Overview of hazardous elements present in incrustations resulting from the 2014-15 eruption of Fogo volcano, Cape Verde


Silva T Pa, De Oliveira D P Sb, Veiga J Pb, Ávila Pc, Candeias Cd, Salas-Colera Ee, Caldeira Rf

aMineral Resources and Geophysics Research Unit, National Laboratory for Energy and Geology (LNEG), Estrada da Portela, Apartado 7586, 2610-999 Amadora, Portugal

 bCENIMAT/I3N, Departamento de Ciência dos Materiais, Faculdade de Ciências e Tecnologia, Universidade NOVA de Lisboa, 2829-516 Caparica, Portugal

 cMineral Science and Technology Unit, National Laboratory for Energy and Geology (LNEG), S. Mamede de Infesta, Portugal

 dEpiUnit - Epidemiology Research Unit, Environmental Health Department, Institute of Public Health of the University of Porto, Porto, Portugal / GeoBioTec - Geobiosciences, Geotechnologies e Geoengineering Research Center, Geosciences Department, University of Aveiro, Aveiro, Portugal

eSpLine, Spanish CRG Beamline, European Synchrotron Radiation Facility (ESRF), Grenoble, France / Instituto de Ciencia de Materiales de Madrid-CSIC, Madrid, Spain

 fGeology, Hydrogeology and Coastal Geology Unit, National Laboratory for Energy and Geology (LNEG), Amadora, Portugal

The last eruption of the Fogo volcano (Cape Verde) occurred between November 23, 2014 and February 7, 2015, producing extensive lava flow fields (a’a and pahoehoe), that destroyed houses and agriculture (mainly vine and fruit plantations). Furthermore, the hot volcanic gases (pure or resulting from their interaction with surroundings) emitted through vents and fissures for a long time, transport volatile species that are released to the atmosphere or deposited by cooling and condensation or sublimation - fumarole incrustations. Minor and trace elements carried by minerals on these materials, can be hazardous to health, depending mainly on its nature, concentration and speciation. Therefore, the chemical characterization of incrustations and altered rocks were undertaken to identify possible harmful elements.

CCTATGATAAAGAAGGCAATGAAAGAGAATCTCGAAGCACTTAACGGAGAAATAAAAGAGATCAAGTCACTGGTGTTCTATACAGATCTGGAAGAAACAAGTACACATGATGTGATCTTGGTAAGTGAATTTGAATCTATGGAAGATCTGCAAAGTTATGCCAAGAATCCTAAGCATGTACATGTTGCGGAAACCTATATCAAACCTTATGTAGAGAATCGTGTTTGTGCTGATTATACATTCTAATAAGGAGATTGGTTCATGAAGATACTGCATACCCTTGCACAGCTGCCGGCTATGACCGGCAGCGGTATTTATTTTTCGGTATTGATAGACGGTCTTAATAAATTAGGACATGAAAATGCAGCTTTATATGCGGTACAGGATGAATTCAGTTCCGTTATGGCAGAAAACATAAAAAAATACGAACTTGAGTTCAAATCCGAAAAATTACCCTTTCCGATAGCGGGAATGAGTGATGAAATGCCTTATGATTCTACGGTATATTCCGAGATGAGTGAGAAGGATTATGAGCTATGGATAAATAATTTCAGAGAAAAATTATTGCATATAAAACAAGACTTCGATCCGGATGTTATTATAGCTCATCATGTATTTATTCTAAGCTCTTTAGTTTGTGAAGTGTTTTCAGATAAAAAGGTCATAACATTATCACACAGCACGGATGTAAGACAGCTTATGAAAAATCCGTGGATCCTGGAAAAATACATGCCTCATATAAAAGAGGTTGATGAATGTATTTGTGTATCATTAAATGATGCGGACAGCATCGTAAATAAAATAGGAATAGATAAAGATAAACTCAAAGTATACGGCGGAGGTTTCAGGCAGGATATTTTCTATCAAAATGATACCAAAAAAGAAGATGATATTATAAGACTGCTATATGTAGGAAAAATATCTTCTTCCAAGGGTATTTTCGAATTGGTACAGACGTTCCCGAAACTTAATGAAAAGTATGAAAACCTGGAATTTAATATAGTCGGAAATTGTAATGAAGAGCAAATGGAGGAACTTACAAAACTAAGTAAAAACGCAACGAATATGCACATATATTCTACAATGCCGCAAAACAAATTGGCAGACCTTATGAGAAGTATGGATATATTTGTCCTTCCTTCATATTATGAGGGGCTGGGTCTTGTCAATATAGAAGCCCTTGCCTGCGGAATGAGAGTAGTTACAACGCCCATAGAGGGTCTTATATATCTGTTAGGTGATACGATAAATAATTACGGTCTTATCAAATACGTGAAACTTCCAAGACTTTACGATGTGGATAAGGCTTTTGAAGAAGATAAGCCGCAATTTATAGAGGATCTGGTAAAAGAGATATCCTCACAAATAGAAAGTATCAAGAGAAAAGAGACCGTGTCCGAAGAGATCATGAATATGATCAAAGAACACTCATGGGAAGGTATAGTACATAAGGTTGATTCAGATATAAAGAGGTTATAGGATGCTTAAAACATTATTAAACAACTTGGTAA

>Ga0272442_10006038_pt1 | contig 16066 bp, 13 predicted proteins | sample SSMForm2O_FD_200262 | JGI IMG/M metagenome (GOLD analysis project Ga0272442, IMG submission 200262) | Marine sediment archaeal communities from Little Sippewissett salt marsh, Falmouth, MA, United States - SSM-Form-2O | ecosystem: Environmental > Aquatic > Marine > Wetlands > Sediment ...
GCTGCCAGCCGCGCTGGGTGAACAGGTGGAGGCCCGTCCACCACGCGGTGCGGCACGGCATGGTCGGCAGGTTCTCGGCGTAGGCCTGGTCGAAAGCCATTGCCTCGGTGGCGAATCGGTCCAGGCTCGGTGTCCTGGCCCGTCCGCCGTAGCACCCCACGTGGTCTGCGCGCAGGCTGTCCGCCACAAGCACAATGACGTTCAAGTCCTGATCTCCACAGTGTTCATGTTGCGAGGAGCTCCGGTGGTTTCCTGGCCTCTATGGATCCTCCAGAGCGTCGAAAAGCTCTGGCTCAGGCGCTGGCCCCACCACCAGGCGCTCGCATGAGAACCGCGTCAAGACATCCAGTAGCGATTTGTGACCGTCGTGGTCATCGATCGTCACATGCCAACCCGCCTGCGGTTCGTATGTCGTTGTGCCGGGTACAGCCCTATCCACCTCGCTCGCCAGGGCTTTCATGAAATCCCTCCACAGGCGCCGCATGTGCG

Two techniques were used: X-ray fluorescence spectrometry with wavelength dispersive system (XRF-WDS), performed at the laboratory to obtain a semi-quantitative analysis, and energy dispersive X-ray fluorescence (EDXRF) used at the European Synchrotron Radiation Facility (ESRF) in Grenoble, France. The high brilliance of synchrotron X-rays, allows for remarkably low limits of detection for most chemical elements, thus enabling the analysis of trace and sub-trace species hosted by a mineral.

A large span of minor and trace elements, some of them potentially toxic, were identified - Na, Mg, Al, Si, P, S, Cl, K, Ca, Ti, V, Mn, Fe, Ni, Cu, Zn, Ga, As, Se, Br, Rb, Sr, Y, Zr, Nb, Mo, Ba, Ce, Pt, Hg, Tl, Pb, Bi, U. The crystal structure of the carrier mineral phase strongly constrains the range and content of elements that may be hosted in the various structural sites available, however the presence of some heavy metals, e.g. Hg, Tl, Bi, U, plays a major environmental concern as local populations use sulphur and white materials as treatment for some diseases. The crystal structure of common sulphur is built up by the packing of S8 molecules restraining the diadochic replacements to Se and As in solid solution. Results to be presented will show the identified phases and detected concentrations of hazardous heavy elements. The highest content obtained for Se by XRF-WDS, was 1000 ppm. The white materials are mainly sulphates (anhydrite, bassanite, gypsum, thenardite) incorporating As, Ba, Pt, Hg, Pb, Bi and U, while the toxic metal Tl (highest content, 2000 ppm) is carried by ralstonite, an hydrated aluminum fluoride. The presence of these geohazardous elements was also noticed following the 1995 eruption of the same volcano endangering the local population.

Abstract presented in the Conference 27th Colloquium of African Geology, 21-28 July 2018, Aveiro, Portugal